(Exodus 12 14-17)                                                                                                                                                         the root word meaning 'order' and reflects                                                                                                                                                                                                  the fixed order of service. Yeshua's last meal

                                                                                                                                                                                      with his disciples was a Seder.

Yeast became a symbol of the Israelites' life of bondage in Egypt. It is also a symbol of sin. 

Egypt is a 'type' or symbol of the world, in the Bible. Hence, this feast speaks of our need                        The Seder plate contains the following:

for separation from the world - sanctification. It is a picture of how, having saved us from

the world, God wants us to change, to become like Him .                                                                                 Karpas - parsley - dipped into salt water                                                                                                                                                                                                    to represent hyssop used to mark the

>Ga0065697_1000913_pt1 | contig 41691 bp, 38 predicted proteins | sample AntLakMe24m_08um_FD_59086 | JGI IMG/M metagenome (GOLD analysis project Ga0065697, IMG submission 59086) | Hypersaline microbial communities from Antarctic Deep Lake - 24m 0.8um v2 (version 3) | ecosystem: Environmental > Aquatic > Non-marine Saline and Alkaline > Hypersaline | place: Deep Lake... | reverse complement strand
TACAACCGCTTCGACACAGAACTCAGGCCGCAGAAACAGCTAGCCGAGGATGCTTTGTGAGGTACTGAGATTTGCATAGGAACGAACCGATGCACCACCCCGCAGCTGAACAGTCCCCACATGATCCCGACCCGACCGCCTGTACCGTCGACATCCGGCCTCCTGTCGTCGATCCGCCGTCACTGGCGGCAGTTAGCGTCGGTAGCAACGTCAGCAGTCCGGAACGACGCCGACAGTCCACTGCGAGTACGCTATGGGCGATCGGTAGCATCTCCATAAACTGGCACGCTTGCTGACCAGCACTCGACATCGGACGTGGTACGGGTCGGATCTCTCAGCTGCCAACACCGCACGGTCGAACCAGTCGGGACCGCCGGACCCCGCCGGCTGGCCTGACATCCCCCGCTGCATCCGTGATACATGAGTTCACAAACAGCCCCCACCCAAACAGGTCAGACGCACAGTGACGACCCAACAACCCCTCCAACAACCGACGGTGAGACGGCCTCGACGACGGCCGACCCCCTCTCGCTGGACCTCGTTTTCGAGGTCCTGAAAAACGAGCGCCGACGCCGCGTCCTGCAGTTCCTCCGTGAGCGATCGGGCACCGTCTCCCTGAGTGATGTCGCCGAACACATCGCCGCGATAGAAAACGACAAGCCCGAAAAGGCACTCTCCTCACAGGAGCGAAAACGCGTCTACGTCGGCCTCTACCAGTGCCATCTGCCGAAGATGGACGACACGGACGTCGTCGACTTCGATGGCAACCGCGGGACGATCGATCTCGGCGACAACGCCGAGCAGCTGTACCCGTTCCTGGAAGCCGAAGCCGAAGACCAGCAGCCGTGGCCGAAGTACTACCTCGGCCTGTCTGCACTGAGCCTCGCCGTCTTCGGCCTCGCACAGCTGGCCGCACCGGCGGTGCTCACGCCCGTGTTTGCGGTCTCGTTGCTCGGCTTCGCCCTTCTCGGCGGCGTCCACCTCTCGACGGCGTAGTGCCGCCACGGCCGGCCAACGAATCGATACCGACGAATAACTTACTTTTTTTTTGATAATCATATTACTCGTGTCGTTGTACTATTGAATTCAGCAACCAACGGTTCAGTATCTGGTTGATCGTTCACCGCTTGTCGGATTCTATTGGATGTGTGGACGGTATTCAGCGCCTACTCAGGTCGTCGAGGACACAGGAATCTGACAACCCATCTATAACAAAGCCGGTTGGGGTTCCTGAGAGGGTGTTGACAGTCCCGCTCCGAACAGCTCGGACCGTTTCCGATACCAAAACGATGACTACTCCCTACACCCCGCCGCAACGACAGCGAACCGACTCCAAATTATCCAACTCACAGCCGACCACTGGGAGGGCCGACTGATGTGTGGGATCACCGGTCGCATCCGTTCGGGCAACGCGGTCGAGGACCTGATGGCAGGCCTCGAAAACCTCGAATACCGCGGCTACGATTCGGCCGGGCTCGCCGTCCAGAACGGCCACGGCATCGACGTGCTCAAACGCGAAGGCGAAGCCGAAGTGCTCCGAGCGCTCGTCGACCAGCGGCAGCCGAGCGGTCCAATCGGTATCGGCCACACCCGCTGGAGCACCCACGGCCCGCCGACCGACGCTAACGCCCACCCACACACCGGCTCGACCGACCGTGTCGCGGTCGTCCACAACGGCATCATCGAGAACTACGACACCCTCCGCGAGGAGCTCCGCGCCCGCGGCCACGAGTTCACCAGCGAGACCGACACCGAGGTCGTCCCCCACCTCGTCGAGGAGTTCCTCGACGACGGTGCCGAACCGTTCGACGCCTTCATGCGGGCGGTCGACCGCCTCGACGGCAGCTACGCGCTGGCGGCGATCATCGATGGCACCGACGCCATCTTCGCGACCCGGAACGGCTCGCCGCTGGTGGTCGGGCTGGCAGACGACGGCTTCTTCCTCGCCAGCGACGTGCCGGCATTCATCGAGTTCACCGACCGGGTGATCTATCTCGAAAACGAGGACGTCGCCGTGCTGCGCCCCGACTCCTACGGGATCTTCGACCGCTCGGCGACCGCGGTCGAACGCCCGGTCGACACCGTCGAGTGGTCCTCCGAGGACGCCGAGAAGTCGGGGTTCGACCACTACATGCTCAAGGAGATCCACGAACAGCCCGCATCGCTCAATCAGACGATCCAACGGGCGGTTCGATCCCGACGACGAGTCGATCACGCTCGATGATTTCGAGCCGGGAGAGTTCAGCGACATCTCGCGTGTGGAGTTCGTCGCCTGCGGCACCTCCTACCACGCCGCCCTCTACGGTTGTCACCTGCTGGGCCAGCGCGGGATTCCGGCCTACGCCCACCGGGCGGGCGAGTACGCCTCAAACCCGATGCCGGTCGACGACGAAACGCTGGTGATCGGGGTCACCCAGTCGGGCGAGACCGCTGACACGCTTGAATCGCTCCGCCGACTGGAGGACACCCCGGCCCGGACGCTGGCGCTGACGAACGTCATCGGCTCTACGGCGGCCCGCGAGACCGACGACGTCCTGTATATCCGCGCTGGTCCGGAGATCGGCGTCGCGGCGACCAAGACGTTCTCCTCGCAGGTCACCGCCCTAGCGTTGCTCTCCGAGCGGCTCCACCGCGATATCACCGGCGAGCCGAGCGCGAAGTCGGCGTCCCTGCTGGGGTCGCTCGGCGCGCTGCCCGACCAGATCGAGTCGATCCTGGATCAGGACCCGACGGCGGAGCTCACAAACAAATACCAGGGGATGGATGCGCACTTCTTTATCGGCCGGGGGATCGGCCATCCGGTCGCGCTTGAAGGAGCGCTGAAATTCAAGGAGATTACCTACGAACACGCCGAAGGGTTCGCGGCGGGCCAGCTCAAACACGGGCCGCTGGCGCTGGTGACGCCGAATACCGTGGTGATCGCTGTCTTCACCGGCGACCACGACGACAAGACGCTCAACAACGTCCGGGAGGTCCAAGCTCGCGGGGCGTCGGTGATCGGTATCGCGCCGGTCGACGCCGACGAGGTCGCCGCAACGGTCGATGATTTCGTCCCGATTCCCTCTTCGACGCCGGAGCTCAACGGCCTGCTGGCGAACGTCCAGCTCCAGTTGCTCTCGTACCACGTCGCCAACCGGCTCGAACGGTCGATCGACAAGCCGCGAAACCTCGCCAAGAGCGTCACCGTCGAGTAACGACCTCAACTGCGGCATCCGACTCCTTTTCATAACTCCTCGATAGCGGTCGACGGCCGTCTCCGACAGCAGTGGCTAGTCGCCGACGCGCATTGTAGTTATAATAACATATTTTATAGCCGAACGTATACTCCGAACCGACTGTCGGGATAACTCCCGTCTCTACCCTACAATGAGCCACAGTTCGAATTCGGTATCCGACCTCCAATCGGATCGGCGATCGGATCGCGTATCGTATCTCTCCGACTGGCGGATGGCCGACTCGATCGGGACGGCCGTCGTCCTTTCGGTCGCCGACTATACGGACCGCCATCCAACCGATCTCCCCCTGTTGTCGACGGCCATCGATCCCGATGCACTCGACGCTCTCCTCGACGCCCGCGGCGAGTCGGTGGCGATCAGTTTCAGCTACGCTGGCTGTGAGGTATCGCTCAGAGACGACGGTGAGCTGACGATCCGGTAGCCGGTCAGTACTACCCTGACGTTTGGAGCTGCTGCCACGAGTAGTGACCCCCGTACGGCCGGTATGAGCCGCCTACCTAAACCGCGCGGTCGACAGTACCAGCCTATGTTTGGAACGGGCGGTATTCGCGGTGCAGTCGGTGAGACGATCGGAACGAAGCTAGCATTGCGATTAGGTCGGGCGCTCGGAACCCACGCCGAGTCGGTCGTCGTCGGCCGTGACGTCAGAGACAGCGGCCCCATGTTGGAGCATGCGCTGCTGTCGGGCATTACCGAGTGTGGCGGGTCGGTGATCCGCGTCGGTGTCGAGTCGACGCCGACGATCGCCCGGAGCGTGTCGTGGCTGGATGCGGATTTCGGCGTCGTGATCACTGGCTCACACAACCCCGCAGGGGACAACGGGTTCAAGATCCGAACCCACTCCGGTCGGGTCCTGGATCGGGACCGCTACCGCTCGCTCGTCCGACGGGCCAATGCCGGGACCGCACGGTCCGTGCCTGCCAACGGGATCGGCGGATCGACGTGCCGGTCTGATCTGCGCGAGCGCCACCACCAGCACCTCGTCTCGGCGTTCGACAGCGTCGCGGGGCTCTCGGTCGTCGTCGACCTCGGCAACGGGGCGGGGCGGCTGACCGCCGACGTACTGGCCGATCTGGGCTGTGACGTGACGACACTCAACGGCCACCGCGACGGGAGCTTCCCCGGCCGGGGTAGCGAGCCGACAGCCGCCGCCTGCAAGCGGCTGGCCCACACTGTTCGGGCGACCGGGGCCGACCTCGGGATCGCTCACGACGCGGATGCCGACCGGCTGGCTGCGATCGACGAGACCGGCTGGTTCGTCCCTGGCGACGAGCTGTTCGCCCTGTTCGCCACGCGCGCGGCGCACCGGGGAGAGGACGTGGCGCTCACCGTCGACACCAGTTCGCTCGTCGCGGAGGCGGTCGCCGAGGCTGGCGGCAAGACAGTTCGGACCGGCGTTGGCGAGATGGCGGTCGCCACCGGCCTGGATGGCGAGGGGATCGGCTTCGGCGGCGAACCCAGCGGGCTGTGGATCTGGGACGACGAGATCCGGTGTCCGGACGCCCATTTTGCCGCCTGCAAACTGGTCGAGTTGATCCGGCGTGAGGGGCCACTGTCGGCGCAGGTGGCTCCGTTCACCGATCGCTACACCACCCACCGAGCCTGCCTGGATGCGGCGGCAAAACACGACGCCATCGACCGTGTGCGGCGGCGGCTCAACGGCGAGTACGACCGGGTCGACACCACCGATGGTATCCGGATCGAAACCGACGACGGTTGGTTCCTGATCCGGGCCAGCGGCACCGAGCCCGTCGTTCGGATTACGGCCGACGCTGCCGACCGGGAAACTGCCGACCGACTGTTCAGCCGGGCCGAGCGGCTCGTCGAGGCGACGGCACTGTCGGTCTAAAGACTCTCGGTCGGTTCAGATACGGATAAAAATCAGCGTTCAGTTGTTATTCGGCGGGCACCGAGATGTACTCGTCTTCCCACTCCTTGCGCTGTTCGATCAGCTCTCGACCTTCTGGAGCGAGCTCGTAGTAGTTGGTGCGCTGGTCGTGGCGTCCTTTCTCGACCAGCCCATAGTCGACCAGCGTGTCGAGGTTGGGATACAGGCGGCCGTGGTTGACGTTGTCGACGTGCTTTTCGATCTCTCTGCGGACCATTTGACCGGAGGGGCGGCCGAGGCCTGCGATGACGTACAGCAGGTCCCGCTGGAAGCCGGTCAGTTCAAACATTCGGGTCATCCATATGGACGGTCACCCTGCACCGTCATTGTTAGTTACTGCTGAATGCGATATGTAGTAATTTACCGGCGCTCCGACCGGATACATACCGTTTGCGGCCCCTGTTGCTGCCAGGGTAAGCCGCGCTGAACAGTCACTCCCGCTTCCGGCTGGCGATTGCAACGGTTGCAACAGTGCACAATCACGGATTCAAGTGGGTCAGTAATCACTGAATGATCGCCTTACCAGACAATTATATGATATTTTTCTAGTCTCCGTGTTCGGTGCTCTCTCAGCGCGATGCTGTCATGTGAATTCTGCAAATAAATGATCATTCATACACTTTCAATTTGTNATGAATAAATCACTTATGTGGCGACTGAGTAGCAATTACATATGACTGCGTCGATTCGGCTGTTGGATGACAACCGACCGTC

doorposts and the tears shed during slavery

First Fruits.

First fruits speaks of resurrection and shows the power of sanctification                                                    Maror - bitter herbs (usually horseradish)

- setting aside our lives for our Saviour, Yeshua. On the days after the Sabbath, the priest                       symbolise the bitterness of Egyptian slavery 

would take a sheaf of the first fruits and wave it before the Lord as an offering. Yeshua                         

fulfilled First Fruits when He became the first to be resurrected from the dead and                                 Beitzah - roasted egg represents the burnt